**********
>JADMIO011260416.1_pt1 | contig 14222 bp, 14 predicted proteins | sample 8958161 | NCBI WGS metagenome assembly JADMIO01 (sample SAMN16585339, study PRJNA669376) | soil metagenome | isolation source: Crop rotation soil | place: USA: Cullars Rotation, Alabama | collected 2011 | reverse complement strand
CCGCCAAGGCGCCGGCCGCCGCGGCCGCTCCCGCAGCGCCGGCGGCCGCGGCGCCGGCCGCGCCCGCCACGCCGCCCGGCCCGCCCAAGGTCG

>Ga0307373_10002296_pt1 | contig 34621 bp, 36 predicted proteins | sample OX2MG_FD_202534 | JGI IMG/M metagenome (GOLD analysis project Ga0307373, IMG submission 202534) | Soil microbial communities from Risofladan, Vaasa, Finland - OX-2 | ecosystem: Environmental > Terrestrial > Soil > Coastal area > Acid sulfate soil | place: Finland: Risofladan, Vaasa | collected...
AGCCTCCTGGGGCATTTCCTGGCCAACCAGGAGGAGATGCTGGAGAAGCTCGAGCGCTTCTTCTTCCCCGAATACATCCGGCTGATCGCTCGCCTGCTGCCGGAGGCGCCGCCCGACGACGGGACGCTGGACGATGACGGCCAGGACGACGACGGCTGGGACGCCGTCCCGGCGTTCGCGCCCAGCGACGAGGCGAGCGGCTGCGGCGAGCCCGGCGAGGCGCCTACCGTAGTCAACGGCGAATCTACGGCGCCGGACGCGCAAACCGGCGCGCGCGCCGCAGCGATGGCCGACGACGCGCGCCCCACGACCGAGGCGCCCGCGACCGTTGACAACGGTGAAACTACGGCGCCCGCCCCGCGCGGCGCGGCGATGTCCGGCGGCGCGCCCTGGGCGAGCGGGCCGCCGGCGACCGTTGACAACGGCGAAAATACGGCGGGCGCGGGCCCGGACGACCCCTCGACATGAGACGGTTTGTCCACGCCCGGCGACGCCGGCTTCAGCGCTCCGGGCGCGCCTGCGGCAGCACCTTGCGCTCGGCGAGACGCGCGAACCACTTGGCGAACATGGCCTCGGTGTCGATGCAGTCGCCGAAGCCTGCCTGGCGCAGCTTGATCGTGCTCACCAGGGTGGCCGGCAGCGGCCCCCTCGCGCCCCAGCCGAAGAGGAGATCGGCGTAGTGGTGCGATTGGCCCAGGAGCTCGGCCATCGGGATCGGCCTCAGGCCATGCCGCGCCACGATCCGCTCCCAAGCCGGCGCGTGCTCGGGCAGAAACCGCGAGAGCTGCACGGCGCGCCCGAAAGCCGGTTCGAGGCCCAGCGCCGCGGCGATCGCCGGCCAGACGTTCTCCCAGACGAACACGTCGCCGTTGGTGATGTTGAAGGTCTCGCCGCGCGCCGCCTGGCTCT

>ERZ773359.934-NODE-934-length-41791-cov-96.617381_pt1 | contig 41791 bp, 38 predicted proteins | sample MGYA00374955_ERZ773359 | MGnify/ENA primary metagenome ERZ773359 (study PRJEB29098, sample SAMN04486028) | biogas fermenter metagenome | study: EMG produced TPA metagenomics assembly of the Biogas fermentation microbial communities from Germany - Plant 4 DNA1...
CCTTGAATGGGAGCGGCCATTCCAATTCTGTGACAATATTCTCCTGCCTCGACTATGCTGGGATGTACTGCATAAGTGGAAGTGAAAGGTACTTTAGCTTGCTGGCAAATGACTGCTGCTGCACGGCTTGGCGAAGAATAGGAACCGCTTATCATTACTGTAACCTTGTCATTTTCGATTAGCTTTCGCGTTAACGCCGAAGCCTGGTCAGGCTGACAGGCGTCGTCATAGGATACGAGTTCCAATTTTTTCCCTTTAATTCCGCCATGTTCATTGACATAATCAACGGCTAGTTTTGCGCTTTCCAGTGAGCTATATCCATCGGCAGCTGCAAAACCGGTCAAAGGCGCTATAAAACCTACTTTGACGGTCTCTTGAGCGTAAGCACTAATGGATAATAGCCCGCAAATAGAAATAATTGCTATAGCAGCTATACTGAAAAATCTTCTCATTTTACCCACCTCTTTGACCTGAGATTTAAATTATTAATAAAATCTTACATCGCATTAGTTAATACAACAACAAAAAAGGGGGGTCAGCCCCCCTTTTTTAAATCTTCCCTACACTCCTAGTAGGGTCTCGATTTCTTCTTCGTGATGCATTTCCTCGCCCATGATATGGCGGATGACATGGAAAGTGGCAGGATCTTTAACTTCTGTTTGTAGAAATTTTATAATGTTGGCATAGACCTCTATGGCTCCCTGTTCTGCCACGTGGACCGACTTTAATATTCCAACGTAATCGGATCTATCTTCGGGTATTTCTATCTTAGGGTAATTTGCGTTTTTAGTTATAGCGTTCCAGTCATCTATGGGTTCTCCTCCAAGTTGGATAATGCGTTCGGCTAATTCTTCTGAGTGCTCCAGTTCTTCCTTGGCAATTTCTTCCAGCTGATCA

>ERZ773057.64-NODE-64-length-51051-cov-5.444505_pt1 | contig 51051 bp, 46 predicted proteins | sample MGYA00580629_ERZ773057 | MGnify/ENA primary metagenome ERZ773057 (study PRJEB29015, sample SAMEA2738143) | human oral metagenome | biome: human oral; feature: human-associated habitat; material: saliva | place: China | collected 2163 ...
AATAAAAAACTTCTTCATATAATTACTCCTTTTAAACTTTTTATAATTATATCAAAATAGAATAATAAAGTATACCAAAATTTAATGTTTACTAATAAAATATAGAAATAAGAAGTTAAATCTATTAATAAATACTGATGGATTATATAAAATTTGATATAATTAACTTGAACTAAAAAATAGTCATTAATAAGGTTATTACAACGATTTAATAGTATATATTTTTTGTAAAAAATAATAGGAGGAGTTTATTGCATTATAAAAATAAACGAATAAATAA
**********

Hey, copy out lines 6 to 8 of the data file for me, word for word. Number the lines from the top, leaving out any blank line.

CCTTGAATGGGAGCGGCCATTCCAATTCTGTGACAATATTCTCCTGCCTCGACTATGCTGGGATGTACTGCATAAGTGGAAGTGAAAGGTACTTTAGCTTGCTGGCAAATGACTGCTGCTGCACGGCTTGGCGAAGAATAGGAACCGCTTATCATTACTGTAACCTTGTCATTTTCGATTAGCTTTCGCGTTAACGCCGAAGCCTGGTCAGGCTGACAGGCGTCGTCATAGGATACGAGTTCCAATTTTTTCCCTTTAATTCCGCCATGTTCATTGACATAATCAACGGCTAGTTTTGCGCTTTCCAGTGAGCTATATCCATCGGCAGCTGCAAAACCGGTCAAAGGCGCTATAAAACCTACTTTGACGGTCTCTTGAGCGTAAGCACTAATGGATAATAGCCCGCAAATAGAAATAATTGCTATAGCAGCTATACTGAAAAATCTTCTCATTTTACCCACCTCTTTGACCTGAGATTTAAATTATTAATAAAATCTTACATCGCATTAGTTAATACAACAACAAAAAAGGGGGGTCAGCCCCCCTTTTTTAAATCTTCCCTACACTCCTAGTAGGGTCTCGATTTCTTCTTCGTGATGCATTTCCTCGCCCATGATATGGCGGATGACATGGAAAGTGGCAGGATCTTTAACTTCTGTTTGTAGAAATTTTATAATGTTGGCATAGACCTCTATGGCTCCCTGTTCTGCCACGTGGACCGACTTTAATATTCCAACGTAATCGGATCTATCTTCGGGTATTTCTATCTTAGGGTAATTTGCGTTTTTAGTTATAGCGTTCCAGTCATCTATGGGTTCTCCTCCAAGTTGGATAATGCGTTCGGCTAATTCTTCTGAGTGCTCCAGTTCTTCCTTGGCAATTTCTTCCAGCTGATCA

>ERZ773057.64-NODE-64-length-51051-cov-5.444505_pt1 | contig 51051 bp, 46 predicted proteins | sample MGYA00580629_ERZ773057 | MGnify/ENA primary metagenome ERZ773057 (study PRJEB29015, sample SAMEA2738143) | human oral metagenome | biome: human oral; feature: human-associated habitat; material: saliva | place: China | collected 2163 ...
AATAAAAAACTTCTTCATATAATTACTCCTTTTAAACTTTTTATAATTATATCAAAATAGAATAATAAAGTATACCAAAATTTAATGTTTACTAATAAAATATAGAAATAAGAAGTTAAATCTATTAATAAATACTGATGGATTATATAAAATTTGATATAATTAACTTGAACTAAAAAATAGTCATTAATAAGGTTATTACAACGATTTAATAGTATATATTTTTTGTAAAAAATAATAGGAGGAGTTTATTGCATTATAAAAATAAACGAATAAATAA